CHICAGO (CBS) — The History Makers, the Nation’s largest African American video oral history archive, is making its collection available on-line through the Chicago Public Library starting this summer.

The History Makers series has more than 9,000 hours of interviews with influential African Americans housed at the Library of Congress – 500 of them are from Chicago. WBBM’s Mike Krauser reports.

The founder of the History Makers series, Juliana Richardson sees the archive as a source of pride for young people who would benefit from knowing the stories of influential African Americans. She believes it can play a role in turning young people away from violence.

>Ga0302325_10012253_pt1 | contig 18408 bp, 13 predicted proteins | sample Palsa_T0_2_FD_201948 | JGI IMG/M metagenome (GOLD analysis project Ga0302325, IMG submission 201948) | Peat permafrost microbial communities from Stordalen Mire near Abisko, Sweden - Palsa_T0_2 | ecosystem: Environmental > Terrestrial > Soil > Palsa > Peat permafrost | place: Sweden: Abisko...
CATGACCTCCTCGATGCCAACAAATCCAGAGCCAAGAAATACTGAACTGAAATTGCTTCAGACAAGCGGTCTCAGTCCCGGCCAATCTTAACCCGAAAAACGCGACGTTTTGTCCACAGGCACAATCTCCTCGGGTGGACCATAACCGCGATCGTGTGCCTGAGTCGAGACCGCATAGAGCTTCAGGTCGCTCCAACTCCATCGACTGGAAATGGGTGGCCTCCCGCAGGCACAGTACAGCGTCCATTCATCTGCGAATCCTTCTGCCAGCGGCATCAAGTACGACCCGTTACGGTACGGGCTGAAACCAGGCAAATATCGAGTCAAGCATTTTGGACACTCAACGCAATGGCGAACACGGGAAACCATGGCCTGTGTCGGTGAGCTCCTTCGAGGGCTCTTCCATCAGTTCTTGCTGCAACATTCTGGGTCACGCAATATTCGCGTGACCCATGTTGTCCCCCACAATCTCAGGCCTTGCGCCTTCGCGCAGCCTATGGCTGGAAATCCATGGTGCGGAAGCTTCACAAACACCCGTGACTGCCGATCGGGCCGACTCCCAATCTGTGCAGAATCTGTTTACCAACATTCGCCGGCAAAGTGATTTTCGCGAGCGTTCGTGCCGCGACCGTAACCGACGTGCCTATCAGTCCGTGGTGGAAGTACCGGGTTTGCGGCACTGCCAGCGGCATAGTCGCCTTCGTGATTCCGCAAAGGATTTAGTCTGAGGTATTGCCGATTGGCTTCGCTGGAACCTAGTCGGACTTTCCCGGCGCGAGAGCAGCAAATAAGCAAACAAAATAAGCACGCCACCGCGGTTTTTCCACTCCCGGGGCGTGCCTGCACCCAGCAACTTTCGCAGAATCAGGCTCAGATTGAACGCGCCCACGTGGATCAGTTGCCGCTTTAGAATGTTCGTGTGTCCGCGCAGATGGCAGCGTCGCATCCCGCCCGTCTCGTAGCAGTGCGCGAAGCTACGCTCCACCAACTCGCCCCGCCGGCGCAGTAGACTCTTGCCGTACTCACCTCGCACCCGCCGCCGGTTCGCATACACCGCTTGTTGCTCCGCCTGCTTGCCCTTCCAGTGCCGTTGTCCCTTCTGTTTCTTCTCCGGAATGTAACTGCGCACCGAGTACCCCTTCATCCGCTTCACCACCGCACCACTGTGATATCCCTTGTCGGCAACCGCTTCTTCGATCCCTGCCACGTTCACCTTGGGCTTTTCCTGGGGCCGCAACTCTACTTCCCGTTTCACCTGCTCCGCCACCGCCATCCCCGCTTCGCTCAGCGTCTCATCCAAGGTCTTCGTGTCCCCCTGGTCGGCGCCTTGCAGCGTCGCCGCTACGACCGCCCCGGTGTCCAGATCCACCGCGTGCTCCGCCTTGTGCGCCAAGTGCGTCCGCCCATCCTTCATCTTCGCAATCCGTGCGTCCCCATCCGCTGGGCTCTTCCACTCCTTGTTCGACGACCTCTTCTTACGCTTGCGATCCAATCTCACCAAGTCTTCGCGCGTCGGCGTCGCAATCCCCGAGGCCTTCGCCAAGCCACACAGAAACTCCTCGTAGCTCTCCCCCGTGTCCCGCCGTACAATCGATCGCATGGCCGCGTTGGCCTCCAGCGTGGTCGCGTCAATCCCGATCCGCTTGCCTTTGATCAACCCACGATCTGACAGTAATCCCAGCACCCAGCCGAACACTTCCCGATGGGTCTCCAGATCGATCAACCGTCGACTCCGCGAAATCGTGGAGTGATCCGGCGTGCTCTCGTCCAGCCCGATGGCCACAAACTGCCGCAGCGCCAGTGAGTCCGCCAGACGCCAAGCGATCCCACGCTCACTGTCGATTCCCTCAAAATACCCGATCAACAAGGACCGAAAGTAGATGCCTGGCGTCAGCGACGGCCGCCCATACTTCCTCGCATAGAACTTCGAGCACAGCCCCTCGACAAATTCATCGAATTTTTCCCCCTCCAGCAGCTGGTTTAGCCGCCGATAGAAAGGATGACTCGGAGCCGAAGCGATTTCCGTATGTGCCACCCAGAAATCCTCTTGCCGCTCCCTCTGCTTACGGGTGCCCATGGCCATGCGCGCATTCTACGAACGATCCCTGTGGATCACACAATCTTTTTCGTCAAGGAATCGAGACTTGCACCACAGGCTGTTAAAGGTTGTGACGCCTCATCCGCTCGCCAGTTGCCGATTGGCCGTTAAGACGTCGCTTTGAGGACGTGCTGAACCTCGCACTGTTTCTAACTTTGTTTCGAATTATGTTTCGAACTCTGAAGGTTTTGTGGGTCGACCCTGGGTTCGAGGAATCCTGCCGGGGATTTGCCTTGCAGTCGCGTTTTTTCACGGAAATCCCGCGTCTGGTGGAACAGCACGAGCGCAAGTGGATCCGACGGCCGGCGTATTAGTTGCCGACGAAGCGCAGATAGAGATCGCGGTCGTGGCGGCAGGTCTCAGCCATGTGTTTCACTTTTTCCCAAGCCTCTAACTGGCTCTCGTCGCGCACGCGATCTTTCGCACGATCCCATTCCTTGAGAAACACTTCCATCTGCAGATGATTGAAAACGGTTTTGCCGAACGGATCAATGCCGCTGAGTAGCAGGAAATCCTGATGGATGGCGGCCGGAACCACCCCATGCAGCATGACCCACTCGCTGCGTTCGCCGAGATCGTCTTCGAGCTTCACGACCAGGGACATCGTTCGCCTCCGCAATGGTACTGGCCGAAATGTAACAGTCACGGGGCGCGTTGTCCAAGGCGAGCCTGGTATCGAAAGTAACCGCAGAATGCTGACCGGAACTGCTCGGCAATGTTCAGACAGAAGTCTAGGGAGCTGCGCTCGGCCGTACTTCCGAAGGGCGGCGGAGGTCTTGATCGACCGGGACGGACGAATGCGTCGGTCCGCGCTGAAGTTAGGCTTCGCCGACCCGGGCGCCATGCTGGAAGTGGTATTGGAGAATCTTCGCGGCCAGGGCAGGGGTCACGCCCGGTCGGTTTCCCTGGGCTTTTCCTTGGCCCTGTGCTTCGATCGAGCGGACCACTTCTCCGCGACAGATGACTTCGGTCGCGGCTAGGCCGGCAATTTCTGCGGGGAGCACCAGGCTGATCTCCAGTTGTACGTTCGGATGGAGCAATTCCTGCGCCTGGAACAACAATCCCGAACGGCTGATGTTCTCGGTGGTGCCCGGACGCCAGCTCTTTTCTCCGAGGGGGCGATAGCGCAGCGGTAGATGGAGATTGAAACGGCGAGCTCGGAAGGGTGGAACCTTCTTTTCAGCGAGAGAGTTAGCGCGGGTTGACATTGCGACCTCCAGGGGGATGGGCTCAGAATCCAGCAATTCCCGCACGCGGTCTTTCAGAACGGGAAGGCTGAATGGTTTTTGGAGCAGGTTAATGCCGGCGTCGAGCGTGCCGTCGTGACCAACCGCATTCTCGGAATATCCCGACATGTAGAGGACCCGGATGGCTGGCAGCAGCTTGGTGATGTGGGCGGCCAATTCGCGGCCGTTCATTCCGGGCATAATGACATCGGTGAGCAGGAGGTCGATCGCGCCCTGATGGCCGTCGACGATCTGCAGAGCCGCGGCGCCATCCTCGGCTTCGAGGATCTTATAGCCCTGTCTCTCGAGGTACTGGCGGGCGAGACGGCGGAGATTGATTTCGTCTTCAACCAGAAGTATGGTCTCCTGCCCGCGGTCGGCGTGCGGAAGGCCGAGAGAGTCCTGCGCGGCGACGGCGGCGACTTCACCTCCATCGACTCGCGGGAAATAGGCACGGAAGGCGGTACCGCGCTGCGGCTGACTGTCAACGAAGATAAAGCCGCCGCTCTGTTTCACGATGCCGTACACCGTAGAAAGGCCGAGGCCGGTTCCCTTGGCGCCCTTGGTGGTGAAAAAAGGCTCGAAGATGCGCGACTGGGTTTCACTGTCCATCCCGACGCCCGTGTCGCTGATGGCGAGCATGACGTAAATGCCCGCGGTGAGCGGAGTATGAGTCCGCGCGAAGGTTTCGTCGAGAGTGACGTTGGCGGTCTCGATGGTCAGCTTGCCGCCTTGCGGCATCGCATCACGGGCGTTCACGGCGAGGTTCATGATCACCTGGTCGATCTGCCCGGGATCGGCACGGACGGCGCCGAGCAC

“No one seems to be able to solve it, but at the same time I think our archives provide a playbook for Chicago,” Richardson said. “Not perfect, there was never a perfect Chicago, nut the black community there was a more vibrant black community that existed.”

Richardson said young people need to know the rich history, that she said, is becoming more of a faint memory.

“Every time I see some young kids, I know that have they been able to be exposed to archives and have they been able to see other people’s stories of success? They are dying at these great numbers here in this city,” she said.

History Makers is taping a show on Saturday night to air on PBS, with a number of influential Chicagoans, including Valerie Jarret, Deval Patrick, Linda Johnson Rice, and a number of others sharing Chicago’s stories.